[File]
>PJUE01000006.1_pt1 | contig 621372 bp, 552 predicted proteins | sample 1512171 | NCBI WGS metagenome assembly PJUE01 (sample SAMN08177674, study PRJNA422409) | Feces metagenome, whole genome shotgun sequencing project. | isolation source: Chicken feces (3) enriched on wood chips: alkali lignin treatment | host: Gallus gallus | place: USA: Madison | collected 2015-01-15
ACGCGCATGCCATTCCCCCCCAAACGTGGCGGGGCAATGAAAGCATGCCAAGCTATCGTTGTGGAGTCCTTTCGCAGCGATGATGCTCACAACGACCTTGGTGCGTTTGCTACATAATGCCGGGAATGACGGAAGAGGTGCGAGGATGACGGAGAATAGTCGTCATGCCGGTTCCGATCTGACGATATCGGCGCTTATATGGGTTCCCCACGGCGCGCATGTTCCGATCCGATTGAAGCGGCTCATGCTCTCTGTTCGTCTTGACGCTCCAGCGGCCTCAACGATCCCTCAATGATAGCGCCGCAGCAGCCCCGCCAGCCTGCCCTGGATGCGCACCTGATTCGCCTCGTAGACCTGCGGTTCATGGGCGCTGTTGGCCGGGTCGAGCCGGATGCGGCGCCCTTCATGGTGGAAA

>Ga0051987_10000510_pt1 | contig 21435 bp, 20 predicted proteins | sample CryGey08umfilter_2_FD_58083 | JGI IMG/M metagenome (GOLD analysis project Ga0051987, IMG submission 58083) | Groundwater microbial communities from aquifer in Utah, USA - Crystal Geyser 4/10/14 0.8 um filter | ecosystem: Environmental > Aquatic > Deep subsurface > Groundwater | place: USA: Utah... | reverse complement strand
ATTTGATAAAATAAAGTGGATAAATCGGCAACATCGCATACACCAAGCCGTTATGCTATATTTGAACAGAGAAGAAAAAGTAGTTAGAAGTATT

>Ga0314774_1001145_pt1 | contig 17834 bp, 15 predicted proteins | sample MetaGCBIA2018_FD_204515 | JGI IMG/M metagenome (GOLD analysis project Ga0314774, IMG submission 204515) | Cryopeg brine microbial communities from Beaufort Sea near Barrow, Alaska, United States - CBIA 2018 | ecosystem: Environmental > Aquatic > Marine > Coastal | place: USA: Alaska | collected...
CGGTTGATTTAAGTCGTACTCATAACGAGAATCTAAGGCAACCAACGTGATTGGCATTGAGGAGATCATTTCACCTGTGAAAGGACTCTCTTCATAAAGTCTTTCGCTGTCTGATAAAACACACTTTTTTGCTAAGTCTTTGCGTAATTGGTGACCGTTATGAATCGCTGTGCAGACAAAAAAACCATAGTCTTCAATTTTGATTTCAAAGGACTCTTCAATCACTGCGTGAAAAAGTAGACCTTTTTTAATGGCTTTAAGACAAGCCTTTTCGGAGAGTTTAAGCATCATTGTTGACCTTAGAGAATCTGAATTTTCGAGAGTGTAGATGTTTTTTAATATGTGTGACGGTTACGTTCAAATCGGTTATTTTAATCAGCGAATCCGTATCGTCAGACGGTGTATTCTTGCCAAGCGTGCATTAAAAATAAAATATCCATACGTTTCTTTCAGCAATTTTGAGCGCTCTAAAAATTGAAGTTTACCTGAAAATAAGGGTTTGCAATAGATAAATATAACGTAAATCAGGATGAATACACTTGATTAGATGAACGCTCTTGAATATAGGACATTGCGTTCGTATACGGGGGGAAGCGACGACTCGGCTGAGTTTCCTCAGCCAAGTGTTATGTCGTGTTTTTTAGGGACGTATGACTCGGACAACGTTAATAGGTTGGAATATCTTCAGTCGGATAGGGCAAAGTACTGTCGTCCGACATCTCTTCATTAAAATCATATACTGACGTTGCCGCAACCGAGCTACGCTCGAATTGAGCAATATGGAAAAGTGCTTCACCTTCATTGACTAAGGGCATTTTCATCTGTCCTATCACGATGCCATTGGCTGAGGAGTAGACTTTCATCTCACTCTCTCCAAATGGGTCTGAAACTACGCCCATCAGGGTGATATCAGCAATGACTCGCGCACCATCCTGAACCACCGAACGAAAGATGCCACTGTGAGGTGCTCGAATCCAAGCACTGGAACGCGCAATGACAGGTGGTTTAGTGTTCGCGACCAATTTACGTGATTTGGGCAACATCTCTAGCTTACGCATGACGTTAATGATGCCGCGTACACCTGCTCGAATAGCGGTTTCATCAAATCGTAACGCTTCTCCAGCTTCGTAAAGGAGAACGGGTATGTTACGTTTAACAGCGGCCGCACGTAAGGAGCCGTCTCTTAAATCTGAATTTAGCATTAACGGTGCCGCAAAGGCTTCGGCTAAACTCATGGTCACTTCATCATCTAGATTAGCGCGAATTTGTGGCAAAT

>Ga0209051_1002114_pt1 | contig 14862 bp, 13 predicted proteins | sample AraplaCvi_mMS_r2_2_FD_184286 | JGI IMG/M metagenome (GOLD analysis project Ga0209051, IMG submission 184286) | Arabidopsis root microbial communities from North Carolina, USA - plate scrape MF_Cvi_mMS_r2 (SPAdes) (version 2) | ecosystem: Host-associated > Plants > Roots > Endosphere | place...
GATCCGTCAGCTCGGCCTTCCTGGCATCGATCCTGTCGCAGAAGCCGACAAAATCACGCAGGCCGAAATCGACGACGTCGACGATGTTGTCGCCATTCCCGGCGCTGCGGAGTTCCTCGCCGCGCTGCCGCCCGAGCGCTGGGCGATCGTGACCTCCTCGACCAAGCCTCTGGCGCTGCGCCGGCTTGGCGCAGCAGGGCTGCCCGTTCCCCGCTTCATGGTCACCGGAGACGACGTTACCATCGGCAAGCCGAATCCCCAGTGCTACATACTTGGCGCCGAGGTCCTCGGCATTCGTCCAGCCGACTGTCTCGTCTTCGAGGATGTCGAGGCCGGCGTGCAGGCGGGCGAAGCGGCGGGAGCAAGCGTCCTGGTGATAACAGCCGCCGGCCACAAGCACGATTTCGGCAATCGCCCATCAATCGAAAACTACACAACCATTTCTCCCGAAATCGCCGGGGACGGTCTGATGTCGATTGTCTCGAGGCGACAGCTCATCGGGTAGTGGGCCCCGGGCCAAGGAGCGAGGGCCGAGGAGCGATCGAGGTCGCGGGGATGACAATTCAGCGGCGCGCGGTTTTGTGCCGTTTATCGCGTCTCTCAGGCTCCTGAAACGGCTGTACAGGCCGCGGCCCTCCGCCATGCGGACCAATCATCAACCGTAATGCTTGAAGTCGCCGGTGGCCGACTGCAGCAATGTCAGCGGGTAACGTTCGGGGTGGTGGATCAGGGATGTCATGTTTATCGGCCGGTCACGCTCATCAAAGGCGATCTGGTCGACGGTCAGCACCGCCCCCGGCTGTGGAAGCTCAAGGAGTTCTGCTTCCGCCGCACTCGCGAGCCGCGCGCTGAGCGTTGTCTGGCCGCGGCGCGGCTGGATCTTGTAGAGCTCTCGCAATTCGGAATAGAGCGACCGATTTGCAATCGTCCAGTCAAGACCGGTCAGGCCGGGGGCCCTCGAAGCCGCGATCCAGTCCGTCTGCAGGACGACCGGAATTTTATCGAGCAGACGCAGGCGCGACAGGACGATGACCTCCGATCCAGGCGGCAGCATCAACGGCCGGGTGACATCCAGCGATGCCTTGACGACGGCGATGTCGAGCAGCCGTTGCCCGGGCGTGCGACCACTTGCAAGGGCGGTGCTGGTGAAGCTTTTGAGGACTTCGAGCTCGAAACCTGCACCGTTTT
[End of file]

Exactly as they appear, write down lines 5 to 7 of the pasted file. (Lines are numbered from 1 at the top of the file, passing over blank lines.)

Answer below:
>Ga0314774_1001145_pt1 | contig 17834 bp, 15 predicted proteins | sample MetaGCBIA2018_FD_204515 | JGI IMG/M metagenome (GOLD analysis project Ga0314774, IMG submission 204515) | Cryopeg brine microbial communities from Beaufort Sea near Barrow, Alaska, United States - CBIA 2018 | ecosystem: Environmental > Aquatic > Marine > Coastal | place: USA: Alaska | collected...
CGGTTGATTTAAGTCGTACTCATAACGAGAATCTAAGGCAACCAACGTGATTGGCATTGAGGAGATCATTTCACCTGTGAAAGGACTCTCTTCATAAAGTCTTTCGCTGTCTGATAAAACACACTTTTTTGCTAAGTCTTTGCGTAATTGGTGACCGTTATGAATCGCTGTGCAGACAAAAAAACCATAGTCTTCAATTTTGATTTCAAAGGACTCTTCAATCACTGCGTGAAAAAGTAGACCTTTTTTAATGGCTTTAAGACAAGCCTTTTCGGAGAGTTTAAGCATCATTGTTGACCTTAGAGAATCTGAATTTTCGAGAGTGTAGATGTTTTTTAATATGTGTGACGGTTACGTTCAAATCGGTTATTTTAATCAGCGAATCCGTATCGTCAGACGGTGTATTCTTGCCAAGCGTGCATTAAAAATAAAATATCCATACGTTTCTTTCAGCAATTTTGAGCGCTCTAAAAATTGAAGTTTACCTGAAAATAAGGGTTTGCAATAGATAAATATAACGTAAATCAGGATGAATACACTTGATTAGATGAACGCTCTTGAATATAGGACATTGCGTTCGTATACGGGGGGAAGCGACGACTCGGCTGAGTTTCCTCAGCCAAGTGTTATGTCGTGTTTTTTAGGGACGTATGACTCGGACAACGTTAATAGGTTGGAATATCTTCAGTCGGATAGGGCAAAGTACTGTCGTCCGACATCTCTTCATTAAAATCATATACTGACGTTGCCGCAACCGAGCTACGCTCGAATTGAGCAATATGGAAAAGTGCTTCACCTTCATTGACTAAGGGCATTTTCATCTGTCCTATCACGATGCCATTGGCTGAGGAGTAGACTTTCATCTCACTCTCTCCAAATGGGTCTGAAACTACGCCCATCAGGGTGATATCAGCAATGACTCGCGCACCATCCTGAACCACCGAACGAAAGATGCCACTGTGAGGTGCTCGAATCCAAGCACTGGAACGCGCAATGACAGGTGGTTTAGTGTTCGCGACCAATTTACGTGATTTGGGCAACATCTCTAGCTTACGCATGACGTTAATGATGCCGCGTACACCTGCTCGAATAGCGGTTTCATCAAATCGTAACGCTTCTCCAGCTTCGTAAAGGAGAACGGGTATGTTACGTTTAACAGCGGCCGCACGTAAGGAGCCGTCTCTTAAATCTGAATTTAGCATTAACGGTGCCGCAAAGGCTTCGGCTAAACTCATGGTCACTTCATCATCTAGATTAGCGCGAATTTGTGGCAAAT

>Ga0209051_1002114_pt1 | contig 14862 bp, 13 predicted proteins | sample AraplaCvi_mMS_r2_2_FD_184286 | JGI IMG/M metagenome (GOLD analysis project Ga0209051, IMG submission 184286) | Arabidopsis root microbial communities from North Carolina, USA - plate scrape MF_Cvi_mMS_r2 (SPAdes) (version 2) | ecosystem: Host-associated > Plants > Roots > Endosphere | place...